A recent study in mice investigates immune cells called microglia in the developing brain. The authors conclude that the failure of these cells to perform an essential housekeeping role may lead to autism spectrum disorder in boys.
Children with autism spectrum disorder (ASD) often display impaired social functioning, repetitive and inflexible behavior, and hypersensitivity to sound and light.
Among 8-year-olds in the United States, about 1 in 59 (1.7%) has ASD.
However, research suggests that boys are four times more likely than girls to develop the disorder. About 2.7% of boys and 0.7% of girls have ASD.
Why males are more susceptible than females has been a subject of debate among scientists, but a new study suggests that brain cells called microglia may be partly to blame.
One of the functions of microglial cells in the developing brain is to engulf or “prune” redundant synapses. Synapses are the electrical connections between nerve cells.
Neuroscientists believe that synaptic pruning is essential for young brains to maintain their flexibility or “plasticity.”
Research in mice has now found that the overproduction of protein in microglia — as a result of a genetic fault — prevents the cells from performing this vital housekeeping role, but only in males.
Male mice with this genetic quirk in their microglia display autism-like impairments in social skills and behaviors.
This suggests that in some boys, the overproduction of protein in microglia during brain development may contribute to ASD.
The research, which features in Nature Communications, was a collaboration between neuroscientists at Scripps Research in Jupiter, FL, and those at the Korea Brain Research Institute in Daegu, South Korea.
“Our study suggests that impairments in microglia play a key role in the development of autism behaviors, at least in some cases, and may help explain the higher prevalence of autism disorders in males,” says senior study author Prof. Baoji Xu, Ph.D., of Scripps Research.
He adds that microglia may make a good target for future drugs that could treat or even prevent ASD.
Scientists have linked hundreds of gene variants to ASD, but individually, they only raise the risk of developing the condition by a tiny amount. Some of these genes are inherited, while others are the result of new mutations.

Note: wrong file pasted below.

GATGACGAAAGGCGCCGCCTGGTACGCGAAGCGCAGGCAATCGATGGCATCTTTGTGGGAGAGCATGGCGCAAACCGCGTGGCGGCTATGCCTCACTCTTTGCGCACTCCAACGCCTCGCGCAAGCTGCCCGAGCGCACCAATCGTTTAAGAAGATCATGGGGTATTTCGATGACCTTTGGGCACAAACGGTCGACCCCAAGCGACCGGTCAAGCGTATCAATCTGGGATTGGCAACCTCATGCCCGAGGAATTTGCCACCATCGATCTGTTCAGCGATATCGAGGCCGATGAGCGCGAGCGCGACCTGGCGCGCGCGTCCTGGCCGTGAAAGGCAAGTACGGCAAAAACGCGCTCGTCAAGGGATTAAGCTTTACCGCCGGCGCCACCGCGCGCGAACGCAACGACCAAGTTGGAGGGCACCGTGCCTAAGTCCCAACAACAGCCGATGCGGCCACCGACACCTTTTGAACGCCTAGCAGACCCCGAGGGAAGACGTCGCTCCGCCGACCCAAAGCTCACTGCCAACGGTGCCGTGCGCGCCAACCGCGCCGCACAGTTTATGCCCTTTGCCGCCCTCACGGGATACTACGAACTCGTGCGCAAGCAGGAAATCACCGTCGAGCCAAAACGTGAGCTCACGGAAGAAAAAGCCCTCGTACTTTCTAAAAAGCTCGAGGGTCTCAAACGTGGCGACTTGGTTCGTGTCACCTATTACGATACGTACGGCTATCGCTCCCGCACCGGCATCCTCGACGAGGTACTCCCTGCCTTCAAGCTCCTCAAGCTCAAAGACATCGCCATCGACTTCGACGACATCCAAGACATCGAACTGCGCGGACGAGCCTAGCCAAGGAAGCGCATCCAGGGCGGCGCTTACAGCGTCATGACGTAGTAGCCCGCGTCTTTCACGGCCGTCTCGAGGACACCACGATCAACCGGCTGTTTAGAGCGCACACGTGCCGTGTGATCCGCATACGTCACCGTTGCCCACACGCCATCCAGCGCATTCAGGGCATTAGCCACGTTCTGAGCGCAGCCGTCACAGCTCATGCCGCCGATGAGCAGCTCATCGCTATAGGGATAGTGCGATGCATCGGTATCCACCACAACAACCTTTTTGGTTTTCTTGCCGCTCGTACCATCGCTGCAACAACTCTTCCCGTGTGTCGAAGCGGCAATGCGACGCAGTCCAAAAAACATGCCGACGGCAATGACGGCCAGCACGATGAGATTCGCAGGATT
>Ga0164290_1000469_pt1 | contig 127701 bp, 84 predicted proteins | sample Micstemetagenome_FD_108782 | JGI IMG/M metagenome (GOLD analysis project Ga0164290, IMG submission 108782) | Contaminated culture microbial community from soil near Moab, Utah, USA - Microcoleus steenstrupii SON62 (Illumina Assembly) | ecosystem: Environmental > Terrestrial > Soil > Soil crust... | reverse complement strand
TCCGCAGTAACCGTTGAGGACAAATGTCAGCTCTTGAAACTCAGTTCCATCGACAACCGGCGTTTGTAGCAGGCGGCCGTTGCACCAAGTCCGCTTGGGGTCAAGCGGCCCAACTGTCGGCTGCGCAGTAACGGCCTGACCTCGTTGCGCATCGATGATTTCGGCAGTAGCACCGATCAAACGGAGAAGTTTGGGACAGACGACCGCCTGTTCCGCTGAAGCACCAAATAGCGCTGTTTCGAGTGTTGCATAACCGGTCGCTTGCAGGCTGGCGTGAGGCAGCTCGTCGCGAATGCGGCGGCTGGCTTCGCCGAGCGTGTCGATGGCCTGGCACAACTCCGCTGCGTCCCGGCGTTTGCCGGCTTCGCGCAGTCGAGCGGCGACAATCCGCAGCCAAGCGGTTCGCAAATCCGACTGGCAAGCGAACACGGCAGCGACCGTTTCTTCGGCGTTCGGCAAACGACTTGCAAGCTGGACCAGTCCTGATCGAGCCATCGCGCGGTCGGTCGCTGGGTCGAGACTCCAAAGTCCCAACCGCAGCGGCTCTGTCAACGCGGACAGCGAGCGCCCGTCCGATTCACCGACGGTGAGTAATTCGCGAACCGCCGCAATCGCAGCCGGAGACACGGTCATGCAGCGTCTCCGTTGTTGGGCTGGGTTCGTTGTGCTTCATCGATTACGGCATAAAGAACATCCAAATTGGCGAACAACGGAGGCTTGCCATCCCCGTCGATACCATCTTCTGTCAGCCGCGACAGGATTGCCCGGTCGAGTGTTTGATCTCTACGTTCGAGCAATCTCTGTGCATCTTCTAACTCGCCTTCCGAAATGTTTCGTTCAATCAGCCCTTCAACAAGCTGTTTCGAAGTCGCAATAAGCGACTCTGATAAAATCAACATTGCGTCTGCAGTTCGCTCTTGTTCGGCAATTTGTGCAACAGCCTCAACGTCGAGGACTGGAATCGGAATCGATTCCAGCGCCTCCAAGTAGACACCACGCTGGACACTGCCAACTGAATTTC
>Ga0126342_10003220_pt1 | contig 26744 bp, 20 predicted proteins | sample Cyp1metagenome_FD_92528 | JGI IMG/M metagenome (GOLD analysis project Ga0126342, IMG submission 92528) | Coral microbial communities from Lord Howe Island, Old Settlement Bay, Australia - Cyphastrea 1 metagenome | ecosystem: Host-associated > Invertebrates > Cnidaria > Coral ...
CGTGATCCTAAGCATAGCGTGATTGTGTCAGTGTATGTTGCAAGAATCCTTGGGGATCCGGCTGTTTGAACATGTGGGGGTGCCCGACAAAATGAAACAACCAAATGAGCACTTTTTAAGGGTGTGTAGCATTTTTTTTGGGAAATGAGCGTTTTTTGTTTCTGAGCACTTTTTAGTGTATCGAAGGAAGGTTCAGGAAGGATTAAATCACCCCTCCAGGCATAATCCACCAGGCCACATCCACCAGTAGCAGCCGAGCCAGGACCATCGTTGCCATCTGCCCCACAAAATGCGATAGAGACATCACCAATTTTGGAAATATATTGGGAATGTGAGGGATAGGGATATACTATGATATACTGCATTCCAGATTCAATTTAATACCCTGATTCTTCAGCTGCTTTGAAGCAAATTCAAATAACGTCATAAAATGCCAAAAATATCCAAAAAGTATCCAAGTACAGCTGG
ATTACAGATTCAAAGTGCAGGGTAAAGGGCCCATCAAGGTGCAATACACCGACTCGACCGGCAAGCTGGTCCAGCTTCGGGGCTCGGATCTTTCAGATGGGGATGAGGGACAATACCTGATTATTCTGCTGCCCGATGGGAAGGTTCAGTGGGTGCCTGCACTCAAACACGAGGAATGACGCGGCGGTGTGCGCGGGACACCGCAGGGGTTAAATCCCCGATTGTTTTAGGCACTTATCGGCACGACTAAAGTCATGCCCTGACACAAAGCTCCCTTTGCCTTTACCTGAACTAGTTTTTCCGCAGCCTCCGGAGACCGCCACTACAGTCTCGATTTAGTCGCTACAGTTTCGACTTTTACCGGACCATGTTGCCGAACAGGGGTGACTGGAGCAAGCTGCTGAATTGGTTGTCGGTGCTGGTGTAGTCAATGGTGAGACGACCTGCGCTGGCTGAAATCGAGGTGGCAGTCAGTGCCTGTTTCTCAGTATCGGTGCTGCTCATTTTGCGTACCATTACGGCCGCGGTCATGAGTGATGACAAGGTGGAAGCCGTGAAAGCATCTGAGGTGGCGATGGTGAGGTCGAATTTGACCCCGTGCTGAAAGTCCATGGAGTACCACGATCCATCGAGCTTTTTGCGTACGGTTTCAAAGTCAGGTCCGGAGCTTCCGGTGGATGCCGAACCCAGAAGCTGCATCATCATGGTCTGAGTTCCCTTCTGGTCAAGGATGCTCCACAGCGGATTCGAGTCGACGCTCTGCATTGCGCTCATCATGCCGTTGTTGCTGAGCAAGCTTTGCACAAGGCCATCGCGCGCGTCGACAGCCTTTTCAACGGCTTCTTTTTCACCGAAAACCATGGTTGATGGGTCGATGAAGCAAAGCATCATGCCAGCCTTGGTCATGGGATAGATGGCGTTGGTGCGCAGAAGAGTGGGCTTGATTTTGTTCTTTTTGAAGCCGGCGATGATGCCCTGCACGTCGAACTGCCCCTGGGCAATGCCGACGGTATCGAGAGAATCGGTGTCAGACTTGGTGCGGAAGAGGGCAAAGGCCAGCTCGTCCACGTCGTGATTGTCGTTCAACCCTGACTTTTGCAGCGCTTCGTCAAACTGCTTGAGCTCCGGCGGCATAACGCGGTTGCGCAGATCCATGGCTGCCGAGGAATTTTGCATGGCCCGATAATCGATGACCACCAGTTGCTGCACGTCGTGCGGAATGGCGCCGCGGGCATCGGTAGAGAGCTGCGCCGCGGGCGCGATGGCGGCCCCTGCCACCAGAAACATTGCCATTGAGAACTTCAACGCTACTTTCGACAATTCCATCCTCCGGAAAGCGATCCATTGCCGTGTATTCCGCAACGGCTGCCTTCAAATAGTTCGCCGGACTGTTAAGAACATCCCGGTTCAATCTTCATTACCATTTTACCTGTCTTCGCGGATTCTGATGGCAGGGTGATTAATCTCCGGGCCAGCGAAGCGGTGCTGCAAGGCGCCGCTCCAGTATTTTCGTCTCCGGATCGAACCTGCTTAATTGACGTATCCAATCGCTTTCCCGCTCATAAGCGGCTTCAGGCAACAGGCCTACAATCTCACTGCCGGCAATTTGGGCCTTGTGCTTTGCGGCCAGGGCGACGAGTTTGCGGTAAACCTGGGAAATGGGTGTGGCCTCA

How the genes interact with each other and environmental influences to cause ASD remains poorly understood. However, a subset of ASD genes is known to increase protein production in cells via a common metabolic pathway, which these genes all disrupt in some way.
Between them, the authors of the current study note, these particular genes account for about 3% of all ASD cases.
Xu and his team set out to discover which type of brain cell causes ASD-like behaviors as a result of excessive protein production.
ASD genes that increase protein production appear to do so via elevated levels of a molecule called eIF4E. The molecule is part of the mechanism for translating the protein-making instructions that our genes encode.
The researchers genetically engineered mice to make abnormally high levels of eIF4E in either their microglial cells, their neurons, or another type of brain cell called an astrocyte.
Only the mice with increased protein production in their microglial cells displayed the abnormal social behavior and cognitive deficits that are typical of ASD.
Crucially, however, this was only the case in male mice.
When the team investigated further, they found that there were more synapses than normal in the brains of the male mice.
They also noticed that the microglia in these males were less “motile,” meaning that their movements were impaired. This may have disrupted the cells’ ability to find and prune redundant synapses.
Scientists have put forward the theory that a failure to remove excess synapses in the brain may be partly responsible for autism.
The creation and strengthening of synapses occur during learning experiences as part of normal development.
However, the brain needs to retain some flexibility to allow it to take in new information and unlearn maladaptive behaviors.
Having too many synapses in particular parts of the brain may create the sensory overload and repetitive, inflexible behaviors that are characteristic of ASD.
Neuroscientists now believe that achieving a balance between learning and plasticity requires the removal of weak or redundant synapses during childhood and adolescence.
Even in adults, the removal of redundant synapses may occur every night as we sleep to retain a healthy degree of cognitive flexibility while we are awake.
In their article describing the research, the scientists conclude:
“Deficits in synapse pruning would lead to the presence of excess, imprecise, and inefficient neuronal connections […] Our results show that elevating protein synthesis in microglia leads to ASD-like synaptic and behavioral aberrations in mice.”
A major drawback of this kind of research, however, is that animal models of disease may not accurately reflect how the disease works in people.
In addition, as researchers have linked so many genes to autism, problems with synaptic pruning may explain some cases but not others.
Nonetheless, the researchers are optimistic that their work will, one day, contribute to new treatments.
Next, they want to find out why increased protein production affects the microglia more in males than in females.
That discovery could help explain sex differences in autism and, ultimately, lead to new ways to treat the condition.